During John’s years as chaplain and confessor to the nuns of the Incarnation, conflicts arose within the order about to whom the office properly belonged. John’s tenure ended abruptly in 1577, when friars belonging to a rival group kidnapped John and imprisoned him at the Carmelite monastery of Toledo. He remained there for nine months, in a room six feet by nine feet, with one two-inch-wide window high in the wall and little in the way of either food or clothing. In the midst of this “dark night” of abandonment and privation, John turned for solace to poetry, composing poems now esteemed as among the greatest lyric poetry in Spanish literature. In these poems, John sought to give expression to some of the seeming incompatibilities of his experience and the synthesis they found in God: darkness and light, emptiness and fullness, desire and fulfillment, detachment and union, nothingness and the divine essence.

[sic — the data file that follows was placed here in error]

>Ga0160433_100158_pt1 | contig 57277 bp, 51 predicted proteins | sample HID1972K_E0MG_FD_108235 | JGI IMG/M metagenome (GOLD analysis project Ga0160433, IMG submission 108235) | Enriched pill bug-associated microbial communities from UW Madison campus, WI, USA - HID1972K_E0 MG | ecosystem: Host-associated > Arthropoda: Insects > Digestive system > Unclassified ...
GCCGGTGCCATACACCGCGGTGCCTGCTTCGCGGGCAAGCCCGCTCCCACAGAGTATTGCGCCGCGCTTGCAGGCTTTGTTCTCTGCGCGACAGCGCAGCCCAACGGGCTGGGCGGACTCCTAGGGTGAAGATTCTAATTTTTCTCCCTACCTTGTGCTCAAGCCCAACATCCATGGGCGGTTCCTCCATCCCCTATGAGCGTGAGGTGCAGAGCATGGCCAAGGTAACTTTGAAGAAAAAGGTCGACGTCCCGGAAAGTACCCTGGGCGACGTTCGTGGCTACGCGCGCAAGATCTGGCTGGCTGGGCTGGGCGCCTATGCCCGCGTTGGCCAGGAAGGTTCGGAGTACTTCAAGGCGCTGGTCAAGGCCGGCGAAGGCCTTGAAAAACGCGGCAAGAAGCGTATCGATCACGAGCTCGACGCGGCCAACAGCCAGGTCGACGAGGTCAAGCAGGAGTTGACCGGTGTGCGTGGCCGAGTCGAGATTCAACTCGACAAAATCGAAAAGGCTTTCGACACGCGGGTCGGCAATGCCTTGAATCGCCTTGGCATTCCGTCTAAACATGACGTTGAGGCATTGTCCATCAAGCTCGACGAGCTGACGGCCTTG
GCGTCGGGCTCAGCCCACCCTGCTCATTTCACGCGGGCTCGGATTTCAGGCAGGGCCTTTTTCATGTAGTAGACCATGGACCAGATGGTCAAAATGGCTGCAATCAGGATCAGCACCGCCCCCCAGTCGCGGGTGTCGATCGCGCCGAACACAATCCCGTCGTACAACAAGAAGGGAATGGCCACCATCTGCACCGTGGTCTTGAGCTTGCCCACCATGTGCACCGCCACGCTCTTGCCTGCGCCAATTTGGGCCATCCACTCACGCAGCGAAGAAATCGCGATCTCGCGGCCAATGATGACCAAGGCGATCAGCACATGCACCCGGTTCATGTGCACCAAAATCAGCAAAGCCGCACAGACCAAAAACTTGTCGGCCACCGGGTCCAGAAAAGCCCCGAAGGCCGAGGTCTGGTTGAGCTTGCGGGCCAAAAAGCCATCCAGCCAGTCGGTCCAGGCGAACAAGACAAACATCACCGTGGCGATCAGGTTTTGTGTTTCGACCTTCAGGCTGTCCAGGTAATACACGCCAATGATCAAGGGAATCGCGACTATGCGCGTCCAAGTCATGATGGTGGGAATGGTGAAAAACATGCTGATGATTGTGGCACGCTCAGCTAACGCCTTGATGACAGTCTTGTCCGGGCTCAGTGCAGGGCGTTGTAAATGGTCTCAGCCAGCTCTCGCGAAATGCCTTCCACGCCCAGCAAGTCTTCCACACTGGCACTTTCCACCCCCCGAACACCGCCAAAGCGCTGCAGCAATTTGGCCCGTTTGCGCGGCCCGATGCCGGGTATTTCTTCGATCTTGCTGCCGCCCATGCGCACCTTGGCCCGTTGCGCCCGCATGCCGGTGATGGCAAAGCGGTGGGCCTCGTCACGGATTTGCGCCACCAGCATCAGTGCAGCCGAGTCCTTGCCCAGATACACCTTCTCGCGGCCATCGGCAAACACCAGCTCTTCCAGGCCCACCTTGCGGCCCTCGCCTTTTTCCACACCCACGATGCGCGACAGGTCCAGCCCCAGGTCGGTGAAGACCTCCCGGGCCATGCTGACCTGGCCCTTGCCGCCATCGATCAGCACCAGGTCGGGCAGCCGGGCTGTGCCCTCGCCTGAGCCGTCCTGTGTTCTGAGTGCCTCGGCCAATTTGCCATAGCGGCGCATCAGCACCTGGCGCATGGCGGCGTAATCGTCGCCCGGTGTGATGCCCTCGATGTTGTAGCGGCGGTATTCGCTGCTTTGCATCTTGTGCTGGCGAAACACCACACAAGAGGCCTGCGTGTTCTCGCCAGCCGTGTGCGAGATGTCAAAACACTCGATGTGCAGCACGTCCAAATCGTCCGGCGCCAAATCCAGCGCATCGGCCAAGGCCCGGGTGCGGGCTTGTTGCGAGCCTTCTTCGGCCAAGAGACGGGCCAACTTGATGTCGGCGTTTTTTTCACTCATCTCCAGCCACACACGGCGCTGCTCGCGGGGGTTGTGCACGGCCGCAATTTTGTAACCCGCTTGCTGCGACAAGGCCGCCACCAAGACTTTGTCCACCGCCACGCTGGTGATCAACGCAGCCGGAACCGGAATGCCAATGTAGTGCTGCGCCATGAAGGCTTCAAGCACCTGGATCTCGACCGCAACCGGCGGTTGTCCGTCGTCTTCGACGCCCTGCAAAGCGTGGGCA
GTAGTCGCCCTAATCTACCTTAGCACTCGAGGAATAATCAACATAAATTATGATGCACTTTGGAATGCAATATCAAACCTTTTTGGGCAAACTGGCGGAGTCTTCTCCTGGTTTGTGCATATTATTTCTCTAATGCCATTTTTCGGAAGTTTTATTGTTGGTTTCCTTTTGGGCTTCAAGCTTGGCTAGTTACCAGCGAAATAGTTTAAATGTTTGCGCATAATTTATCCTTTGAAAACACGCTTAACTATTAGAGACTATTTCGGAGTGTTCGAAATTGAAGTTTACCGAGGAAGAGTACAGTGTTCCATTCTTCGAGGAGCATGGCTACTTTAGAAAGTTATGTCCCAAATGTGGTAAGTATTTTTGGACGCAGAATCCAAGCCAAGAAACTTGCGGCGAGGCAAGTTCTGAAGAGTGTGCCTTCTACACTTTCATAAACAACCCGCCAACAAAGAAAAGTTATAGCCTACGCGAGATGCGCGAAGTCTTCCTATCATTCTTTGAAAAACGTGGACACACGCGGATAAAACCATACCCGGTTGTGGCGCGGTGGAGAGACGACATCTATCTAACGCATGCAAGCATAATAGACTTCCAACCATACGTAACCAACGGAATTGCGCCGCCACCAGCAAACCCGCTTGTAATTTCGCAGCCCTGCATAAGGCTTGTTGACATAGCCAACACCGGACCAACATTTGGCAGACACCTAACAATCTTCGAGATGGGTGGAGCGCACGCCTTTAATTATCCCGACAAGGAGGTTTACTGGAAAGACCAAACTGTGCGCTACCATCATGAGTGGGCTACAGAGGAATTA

John escaped from prison in August 1578 and found refuge with a monastery of Teresian nuns in Toledo. His allies in the order soon appointed him vicar of El Calvario, a monastery in an area of southern Spain remote enough that he would be unlikely to be kidnapped again. Two years later, the conflicts over jurisdiction were resolved when the discalced friars and nuns were allowed to form a new province and govern themselves. By this time, John had already left El Calvario for Baeza, where he was rector of a new college for discalced students in the south. In 1582 he moved to Granada, where he held various high administrative posts in the order while continuing to serve as spiritual director for various groups of friars and nuns. It was in the context of this work that he wrote his prose treatises on spirituality, all of which were composed as commentaries on his previously written poems. During these years he traveled a great deal, visiting houses of friars and nuns and founding seven new monasteries. He moved in university circles, and was known and respected as an expert in Scripture, theology, and spirituality. In his later years, however, he again became involved in conflict within the order. He had been serving as councilor to the vicar general, Nicolás Doria, in Castile for several years when in 1591 he was sent away to the remote monastery of La Peñuela. There he fell ill, and after months of suffering, both from sickness and from inadequate medical care, he died in the nearby town of Ubeda on December 14, 1591.